It’s no secret that analog-based surveillance systems supported by coaxial cabling are giving way to IP-based surveillance systems supported by twisted-pair copper and/or fiber optic cabling. Based on internet protocol, IP-based surveillance, security and life safety systems are considered IoT (Internet of Things) devices, meaning that they can communicate with each other and with the network.
This transition from analog to digital can bring about changes in infrastructure, as well as changes for data center managers and IT staff. In enterprise environments, facilities managers who have traditionally managed security and surveillance systems are being introduced to new IP devices and technology. In some cases, facilities managers are working hand in hand with IT staff to maintain security systems; in other cases, they may be turning the security system over to the IT department to maintain. IT managers are now having to learn about new types of devices riding on their network: security, surveillance and life safety systems.
During this transition, it’s not uncommon to find hybrid systems – a mix of analog and digital security devices. It can be more affordable, easier to manage and easier to train staff when the transition happens over a period of time instead of all at once. As more IP-based security systems are deployed in an enterprise, the system becomes more complex as more devices utilize the network. And the cabling infrastructure required to support these systems becomes more complex as well.
Even though IP-based systems are supported by category cable, they still often require some kind of junction box. Composite cables – a mixture of multimode/singlemode fiber or shielded and unshielded twisted-pair copper wires bundled together under one jacket – can achieve cost-effective security system installation in situations like these; composite cables offer several labor-saving and easy-identification features.
Composite cables are easier and quicker to install as compared to bundling and pulling individual cables. With a Banana Peel feature, composite cables can improve installation speed even more. Banana Peel composite cables affix individual cables to a center spline. This eliminates the need for an overall jacket. When the jacket is no longer needed, an entire step in the termination process is eliminated. Individual cables can be connected to the junction box or can be rerouted to the point of termination.
Individual cable components within the composite cable are all identifiable, using color codes to classify the application (which is also printed on the individual cable jackets).
Banana Peel composite cables also have a smaller OD as compared to other composite cables. As a result, bend radius is improved – leading to faster, easier installation. A smaller OD also means less weight to handle and a smaller conduit required during installation.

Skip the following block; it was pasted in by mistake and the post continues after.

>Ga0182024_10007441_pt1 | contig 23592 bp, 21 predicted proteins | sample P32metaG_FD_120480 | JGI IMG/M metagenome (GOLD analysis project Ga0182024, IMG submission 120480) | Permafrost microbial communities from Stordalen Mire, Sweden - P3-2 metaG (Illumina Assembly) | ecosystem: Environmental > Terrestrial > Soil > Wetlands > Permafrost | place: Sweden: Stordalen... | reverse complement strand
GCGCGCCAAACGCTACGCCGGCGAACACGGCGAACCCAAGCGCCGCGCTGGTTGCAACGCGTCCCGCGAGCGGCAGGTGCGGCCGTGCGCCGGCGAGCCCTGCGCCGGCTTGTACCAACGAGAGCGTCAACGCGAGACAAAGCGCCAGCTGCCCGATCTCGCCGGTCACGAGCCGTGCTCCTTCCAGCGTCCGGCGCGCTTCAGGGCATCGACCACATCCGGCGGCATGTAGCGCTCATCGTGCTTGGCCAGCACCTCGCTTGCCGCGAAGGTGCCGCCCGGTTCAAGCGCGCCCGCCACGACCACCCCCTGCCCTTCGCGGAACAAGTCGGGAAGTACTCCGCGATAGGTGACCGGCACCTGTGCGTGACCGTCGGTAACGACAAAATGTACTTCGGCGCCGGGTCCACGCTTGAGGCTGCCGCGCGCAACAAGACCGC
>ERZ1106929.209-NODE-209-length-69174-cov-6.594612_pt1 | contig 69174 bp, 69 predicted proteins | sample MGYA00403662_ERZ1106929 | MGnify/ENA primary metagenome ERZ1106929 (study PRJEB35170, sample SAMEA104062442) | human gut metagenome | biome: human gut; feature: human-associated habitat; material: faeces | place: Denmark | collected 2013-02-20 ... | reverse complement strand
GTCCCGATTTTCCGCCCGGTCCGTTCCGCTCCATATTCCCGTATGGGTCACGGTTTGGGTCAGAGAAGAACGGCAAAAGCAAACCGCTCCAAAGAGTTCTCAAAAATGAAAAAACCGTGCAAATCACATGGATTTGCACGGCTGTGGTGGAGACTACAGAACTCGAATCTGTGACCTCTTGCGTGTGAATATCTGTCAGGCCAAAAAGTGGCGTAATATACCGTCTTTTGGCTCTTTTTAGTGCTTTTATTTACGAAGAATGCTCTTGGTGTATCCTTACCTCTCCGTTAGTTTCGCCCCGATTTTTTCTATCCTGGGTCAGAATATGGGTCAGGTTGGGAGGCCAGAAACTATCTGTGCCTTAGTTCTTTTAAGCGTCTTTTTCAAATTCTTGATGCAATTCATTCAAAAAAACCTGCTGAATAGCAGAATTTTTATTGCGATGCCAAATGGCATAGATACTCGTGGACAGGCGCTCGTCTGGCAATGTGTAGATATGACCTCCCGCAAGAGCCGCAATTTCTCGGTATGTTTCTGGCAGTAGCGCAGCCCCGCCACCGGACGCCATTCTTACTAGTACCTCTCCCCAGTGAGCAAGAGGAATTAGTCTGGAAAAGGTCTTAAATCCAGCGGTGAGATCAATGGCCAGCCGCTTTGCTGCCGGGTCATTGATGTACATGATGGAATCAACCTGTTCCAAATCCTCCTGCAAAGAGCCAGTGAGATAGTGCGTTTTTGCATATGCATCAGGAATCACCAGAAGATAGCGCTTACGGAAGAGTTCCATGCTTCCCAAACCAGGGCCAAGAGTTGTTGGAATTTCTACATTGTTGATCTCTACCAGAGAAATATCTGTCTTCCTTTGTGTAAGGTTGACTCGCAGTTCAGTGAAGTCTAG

As changes continue to emerge with security systems and their cabling requirements, BICSI 005 was created to provide guidance about the integration of security systems through the network. This standard provides requirements and recommendations for cabling infrastructure that supports all types of security systems.
The current edition – ANSI/BICSI 005-2016, Electronic Safety and Security (ESS) System Design and Implementation Best Practices – applies to IT departments and facilities management teams. It covers requirements and recommendations for cabling, as well as the different elements within safety and security systems that affect infrastructure design.
Belden has a wide variety of copper and fiber solutions, including Banana Peel composite cable, for surveillance and security systems. We’ll help you find cabling that can support you in the transition from analog to digital, and install quickly and efficiently. (We also offer Banana Peel designs for broadcast and AV solutions as well.)
Have you considered composite cabling for your enterprise security system?
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Michael Masucci has worked in the telecommunications industry throughout his 40-year career, holding business development, project management and engineering positions at Belden. He first joined the company in 1979, and today serves as an enterprise solutions engineer with expertise on the physical layer of the ISO model. He was the Belden’s project manager for the 2010 Vancouver Winter Olympic Games.